The aircraft lies on her left side with a broken back and severe damage to the front of the plane resulting in the engine turned from its mounts and lying under the wing on the right side.
Both the 7.7mm machine guns in the cockpit are badly bent resulting from the crash. Her back is also broken just behind the observer’s seat but apart from the obvious damage it is fairly well intact. Both soft and hard coral has now grown around certain parts making it a colourful dive and alive with fish life.
It was soon quite obvious that both crew members would not have survived this incident unless having bailed out prior to impact.
On closer examination of the cockpit I found human remains, and at this point decided to notify the Japanese embassy in Port Moresby to see if they were interested in doing a recovery.
The makers plate on the tail hook of the plane was photographed for identification as were the remains, and along with maps of the area was promptly provided to the Embassy.
As I was again in the Arawe area during May 2005 and again dived on the Val to do a feasibility study for the Embassy as they had indicated that a recovery was possible, but would be at a later date.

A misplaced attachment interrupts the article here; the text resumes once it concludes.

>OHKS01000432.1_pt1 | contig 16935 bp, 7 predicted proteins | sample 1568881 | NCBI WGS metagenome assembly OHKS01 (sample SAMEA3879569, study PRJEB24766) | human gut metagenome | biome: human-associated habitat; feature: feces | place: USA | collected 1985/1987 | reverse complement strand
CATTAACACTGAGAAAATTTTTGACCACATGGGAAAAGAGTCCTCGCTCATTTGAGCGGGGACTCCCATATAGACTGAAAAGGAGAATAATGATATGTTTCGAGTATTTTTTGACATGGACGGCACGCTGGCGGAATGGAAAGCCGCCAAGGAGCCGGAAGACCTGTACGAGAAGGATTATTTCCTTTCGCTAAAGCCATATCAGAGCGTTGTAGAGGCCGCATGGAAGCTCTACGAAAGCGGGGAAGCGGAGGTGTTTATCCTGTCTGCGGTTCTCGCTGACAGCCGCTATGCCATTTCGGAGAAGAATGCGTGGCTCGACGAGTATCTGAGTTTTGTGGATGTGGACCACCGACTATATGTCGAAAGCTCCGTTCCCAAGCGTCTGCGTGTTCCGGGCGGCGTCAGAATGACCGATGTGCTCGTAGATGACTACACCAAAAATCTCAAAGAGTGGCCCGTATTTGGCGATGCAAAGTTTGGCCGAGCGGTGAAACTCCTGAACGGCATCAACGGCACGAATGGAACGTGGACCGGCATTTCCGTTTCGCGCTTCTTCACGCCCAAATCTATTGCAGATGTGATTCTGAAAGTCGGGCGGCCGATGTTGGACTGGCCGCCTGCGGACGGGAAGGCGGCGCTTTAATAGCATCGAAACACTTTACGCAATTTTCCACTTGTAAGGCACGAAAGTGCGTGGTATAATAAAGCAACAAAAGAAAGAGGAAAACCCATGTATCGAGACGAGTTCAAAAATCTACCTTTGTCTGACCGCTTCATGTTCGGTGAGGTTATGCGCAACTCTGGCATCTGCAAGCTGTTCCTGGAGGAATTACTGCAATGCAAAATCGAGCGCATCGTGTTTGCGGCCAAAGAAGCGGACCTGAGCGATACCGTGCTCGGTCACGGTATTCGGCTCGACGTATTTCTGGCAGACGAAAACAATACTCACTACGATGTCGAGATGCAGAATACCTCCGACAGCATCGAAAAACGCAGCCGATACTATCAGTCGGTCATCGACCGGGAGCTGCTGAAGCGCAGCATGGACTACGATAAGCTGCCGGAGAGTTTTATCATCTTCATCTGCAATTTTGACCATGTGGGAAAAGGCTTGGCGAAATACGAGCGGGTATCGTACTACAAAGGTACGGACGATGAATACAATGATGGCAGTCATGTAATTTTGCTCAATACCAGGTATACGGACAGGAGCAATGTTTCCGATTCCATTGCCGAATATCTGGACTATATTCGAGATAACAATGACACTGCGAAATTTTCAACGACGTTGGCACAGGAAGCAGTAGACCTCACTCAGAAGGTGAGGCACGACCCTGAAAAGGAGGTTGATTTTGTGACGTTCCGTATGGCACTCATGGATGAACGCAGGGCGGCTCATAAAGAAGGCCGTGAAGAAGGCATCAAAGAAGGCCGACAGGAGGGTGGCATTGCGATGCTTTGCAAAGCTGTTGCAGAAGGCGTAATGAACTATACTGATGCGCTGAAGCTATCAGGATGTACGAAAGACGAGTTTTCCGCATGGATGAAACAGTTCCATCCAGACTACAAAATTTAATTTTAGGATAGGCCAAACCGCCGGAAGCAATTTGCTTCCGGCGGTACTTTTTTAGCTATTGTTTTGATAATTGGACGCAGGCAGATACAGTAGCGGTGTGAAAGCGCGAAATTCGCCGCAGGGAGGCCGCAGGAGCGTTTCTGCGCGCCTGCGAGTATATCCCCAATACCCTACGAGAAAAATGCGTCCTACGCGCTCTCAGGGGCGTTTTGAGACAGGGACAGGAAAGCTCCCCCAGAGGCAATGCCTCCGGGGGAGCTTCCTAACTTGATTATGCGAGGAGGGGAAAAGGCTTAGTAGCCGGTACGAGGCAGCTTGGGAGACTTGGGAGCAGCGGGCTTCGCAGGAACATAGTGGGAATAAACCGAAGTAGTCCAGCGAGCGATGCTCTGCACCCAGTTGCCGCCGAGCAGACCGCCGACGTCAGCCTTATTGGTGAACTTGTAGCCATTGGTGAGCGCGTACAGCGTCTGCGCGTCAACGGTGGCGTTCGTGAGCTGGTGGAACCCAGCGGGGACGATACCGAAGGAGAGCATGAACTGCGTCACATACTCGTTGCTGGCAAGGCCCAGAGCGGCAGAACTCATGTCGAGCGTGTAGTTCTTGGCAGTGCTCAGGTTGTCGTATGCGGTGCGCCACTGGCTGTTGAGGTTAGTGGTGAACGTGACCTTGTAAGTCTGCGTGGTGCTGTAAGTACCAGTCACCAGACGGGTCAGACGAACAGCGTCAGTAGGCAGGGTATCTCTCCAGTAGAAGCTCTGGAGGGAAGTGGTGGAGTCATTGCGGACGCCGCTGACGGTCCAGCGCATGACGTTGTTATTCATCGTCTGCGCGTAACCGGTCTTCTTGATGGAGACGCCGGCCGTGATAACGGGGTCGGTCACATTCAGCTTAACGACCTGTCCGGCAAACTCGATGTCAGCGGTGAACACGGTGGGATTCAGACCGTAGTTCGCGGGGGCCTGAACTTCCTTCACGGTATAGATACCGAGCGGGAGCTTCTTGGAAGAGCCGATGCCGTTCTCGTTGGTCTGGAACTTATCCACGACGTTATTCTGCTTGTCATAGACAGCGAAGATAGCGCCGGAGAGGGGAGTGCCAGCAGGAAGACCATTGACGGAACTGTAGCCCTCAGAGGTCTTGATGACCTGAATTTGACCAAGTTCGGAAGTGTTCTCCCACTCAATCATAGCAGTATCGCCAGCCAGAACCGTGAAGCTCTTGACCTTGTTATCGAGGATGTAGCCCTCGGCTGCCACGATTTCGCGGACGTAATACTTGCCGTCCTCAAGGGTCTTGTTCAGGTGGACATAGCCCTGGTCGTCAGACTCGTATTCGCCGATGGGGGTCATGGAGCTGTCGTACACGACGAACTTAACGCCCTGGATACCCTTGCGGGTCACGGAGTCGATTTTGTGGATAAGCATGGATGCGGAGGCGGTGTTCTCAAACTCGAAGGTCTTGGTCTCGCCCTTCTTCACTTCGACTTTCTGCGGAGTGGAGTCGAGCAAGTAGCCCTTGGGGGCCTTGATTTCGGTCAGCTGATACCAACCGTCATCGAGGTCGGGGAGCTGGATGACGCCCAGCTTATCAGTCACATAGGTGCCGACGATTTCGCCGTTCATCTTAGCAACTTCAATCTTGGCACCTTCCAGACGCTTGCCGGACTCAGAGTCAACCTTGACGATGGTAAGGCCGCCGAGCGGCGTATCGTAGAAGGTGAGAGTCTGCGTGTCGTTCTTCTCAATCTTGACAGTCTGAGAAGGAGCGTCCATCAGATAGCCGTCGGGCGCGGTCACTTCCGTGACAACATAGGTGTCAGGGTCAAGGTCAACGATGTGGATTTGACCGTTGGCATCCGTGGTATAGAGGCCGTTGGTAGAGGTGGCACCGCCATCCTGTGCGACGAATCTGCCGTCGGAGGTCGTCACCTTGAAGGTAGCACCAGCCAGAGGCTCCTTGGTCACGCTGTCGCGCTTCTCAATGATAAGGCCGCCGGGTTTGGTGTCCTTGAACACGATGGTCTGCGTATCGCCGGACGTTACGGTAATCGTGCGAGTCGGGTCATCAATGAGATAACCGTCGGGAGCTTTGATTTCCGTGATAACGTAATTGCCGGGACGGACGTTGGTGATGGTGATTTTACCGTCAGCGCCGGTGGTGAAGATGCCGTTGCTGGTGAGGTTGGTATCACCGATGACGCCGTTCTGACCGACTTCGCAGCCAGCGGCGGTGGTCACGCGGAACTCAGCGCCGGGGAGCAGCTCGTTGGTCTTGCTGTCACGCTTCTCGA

I also wanted to see if the observer was still in his compartment and on fanning the silt away with one hand I came across the remaining crew member not two centimeters beneath the silt. This was photographed as proof for the Embassy that the second crew member had been found.
My team then photographed the plane and the observer’s remains, once again notifying the embassy of this new information.
The remains of both MIAs on this wreck are in remarkable condition considering the sixty plus years they have been in the water. I believe this has been assisted by the soft silty bottom that the aircraft lays on.
I feel that in many circumstances remains on underwater aircraft are better preserved provided they are covered by silt or sand as was the case with A9-217 (read the full story), than remains on land based aircraft wrecks.
This is probably due to the isolation and limited external interference of these underwater resting places.”
TECHNICAL DATA. D3A1 MD 11
Description: Single engine, Carrier borne and land based dive bomber of metal construction with fabric control surfaces and fixed undercarriage.
Powerplant: Single engine, 14 cylinder air cooled radial made by Mitsubishi Kinsei, rated at 1070 hp for take off power and driving a metal 3 blade propeller.
Armament: Two forward firing 7.7mm machine guns and one rear firing 7.7 flexable mount; bomb load, 1 X 250 kg fuselage and 2 X 60 kg under the wings.
Units Alloted: Carriers; Akagi, Chitose, Chiyoda, Hirya, Kaga, Ryujo, Soryu, Zuiho, Zuikaku.
Air Groups;(Kokutais): 12th, 14th, 31st, 33rd, 40th, 541st and 582nd.
Dimensions: Span; 14.365 mts
Length: 10.195 mts
Height: 3.847 mts.
Wing Area: 34.9 sq. mts.
Weight empty: 2408 kg
Weight loaded: 3650 kg
Cruising speed: 160 knots
Maximum Speed: 209 knots
Ceiling level: 9300 mts
Range: 795 naut. miles